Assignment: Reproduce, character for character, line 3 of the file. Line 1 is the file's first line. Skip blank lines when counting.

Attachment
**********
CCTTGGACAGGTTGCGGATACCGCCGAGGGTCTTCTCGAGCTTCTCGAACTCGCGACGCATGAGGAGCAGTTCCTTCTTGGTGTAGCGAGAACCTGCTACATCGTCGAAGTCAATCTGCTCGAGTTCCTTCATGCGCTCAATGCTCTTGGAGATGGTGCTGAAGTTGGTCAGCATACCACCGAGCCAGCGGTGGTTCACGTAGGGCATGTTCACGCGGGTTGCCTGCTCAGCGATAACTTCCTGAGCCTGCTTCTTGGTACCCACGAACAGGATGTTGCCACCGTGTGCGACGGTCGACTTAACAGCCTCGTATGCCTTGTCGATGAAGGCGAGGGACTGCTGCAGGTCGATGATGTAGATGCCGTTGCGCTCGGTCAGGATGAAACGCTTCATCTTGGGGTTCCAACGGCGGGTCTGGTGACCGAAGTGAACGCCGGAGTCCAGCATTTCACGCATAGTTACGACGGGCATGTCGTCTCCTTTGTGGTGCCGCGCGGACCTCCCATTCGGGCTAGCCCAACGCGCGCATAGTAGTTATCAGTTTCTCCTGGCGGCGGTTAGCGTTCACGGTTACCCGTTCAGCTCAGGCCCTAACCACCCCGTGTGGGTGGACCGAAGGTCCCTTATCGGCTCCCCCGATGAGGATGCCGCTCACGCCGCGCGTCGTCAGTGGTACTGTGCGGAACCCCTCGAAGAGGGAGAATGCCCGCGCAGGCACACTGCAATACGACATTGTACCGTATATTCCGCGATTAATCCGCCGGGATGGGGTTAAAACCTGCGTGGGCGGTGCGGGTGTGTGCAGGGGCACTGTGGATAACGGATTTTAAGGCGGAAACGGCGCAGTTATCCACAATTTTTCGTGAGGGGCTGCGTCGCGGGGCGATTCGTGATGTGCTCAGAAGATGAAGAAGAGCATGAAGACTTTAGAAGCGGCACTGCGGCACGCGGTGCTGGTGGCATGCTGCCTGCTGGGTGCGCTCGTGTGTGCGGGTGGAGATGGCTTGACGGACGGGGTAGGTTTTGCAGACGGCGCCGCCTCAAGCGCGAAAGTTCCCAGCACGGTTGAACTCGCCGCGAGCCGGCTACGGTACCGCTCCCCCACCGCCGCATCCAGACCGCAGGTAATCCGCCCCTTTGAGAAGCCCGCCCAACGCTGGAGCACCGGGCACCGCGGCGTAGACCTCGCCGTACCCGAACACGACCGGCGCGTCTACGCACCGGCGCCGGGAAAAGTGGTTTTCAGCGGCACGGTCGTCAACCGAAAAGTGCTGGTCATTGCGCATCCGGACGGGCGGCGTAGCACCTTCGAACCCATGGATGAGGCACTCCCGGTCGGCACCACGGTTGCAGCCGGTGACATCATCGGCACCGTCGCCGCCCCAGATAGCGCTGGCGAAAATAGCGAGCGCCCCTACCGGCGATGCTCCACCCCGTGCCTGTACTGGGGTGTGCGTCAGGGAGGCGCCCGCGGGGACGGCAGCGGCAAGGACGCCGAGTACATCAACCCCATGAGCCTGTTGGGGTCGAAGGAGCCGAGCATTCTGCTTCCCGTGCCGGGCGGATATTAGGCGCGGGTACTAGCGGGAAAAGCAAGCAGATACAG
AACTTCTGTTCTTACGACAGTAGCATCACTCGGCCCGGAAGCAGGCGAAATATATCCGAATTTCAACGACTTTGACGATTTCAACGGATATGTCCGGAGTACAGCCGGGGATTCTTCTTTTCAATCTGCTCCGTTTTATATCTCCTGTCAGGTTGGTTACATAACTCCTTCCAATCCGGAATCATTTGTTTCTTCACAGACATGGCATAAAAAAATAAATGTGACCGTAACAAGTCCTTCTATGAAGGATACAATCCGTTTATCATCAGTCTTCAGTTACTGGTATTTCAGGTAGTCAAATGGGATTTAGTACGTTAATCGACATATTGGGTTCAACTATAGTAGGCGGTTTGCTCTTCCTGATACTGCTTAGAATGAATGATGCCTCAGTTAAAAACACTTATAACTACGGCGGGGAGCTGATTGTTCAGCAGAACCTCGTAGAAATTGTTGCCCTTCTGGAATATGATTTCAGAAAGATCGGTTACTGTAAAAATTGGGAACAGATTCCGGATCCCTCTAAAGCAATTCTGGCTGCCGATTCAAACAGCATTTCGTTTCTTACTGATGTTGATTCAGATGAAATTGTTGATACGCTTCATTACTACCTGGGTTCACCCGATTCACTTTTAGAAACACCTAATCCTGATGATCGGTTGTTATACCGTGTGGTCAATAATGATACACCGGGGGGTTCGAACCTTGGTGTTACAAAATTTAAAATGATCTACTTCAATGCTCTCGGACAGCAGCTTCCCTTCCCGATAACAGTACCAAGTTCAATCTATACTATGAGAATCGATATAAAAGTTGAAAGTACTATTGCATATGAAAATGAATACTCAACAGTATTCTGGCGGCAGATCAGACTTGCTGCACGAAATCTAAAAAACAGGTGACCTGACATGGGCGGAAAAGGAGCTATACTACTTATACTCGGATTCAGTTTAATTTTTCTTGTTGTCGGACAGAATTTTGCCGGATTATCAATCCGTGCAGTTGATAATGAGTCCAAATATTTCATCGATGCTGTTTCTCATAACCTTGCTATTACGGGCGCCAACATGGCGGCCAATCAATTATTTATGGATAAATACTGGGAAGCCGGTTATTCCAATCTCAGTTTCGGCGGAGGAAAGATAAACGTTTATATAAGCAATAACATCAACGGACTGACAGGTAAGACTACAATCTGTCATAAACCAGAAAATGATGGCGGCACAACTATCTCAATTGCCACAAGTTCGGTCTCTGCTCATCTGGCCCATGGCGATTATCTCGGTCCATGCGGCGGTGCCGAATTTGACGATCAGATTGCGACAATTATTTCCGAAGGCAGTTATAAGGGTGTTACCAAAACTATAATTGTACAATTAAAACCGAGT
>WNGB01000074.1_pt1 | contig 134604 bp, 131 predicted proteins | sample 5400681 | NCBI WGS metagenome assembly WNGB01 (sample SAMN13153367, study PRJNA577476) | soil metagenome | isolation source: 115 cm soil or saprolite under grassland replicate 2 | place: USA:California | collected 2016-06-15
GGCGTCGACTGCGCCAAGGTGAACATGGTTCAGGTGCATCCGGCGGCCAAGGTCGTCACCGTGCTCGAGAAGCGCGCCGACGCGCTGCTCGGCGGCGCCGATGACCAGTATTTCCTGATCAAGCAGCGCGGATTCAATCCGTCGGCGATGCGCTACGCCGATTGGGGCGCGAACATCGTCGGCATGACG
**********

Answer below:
>WNGB01000074.1_pt1 | contig 134604 bp, 131 predicted proteins | sample 5400681 | NCBI WGS metagenome assembly WNGB01 (sample SAMN13153367, study PRJNA577476) | soil metagenome | isolation source: 115 cm soil or saprolite under grassland replicate 2 | place: USA:California | collected 2016-06-15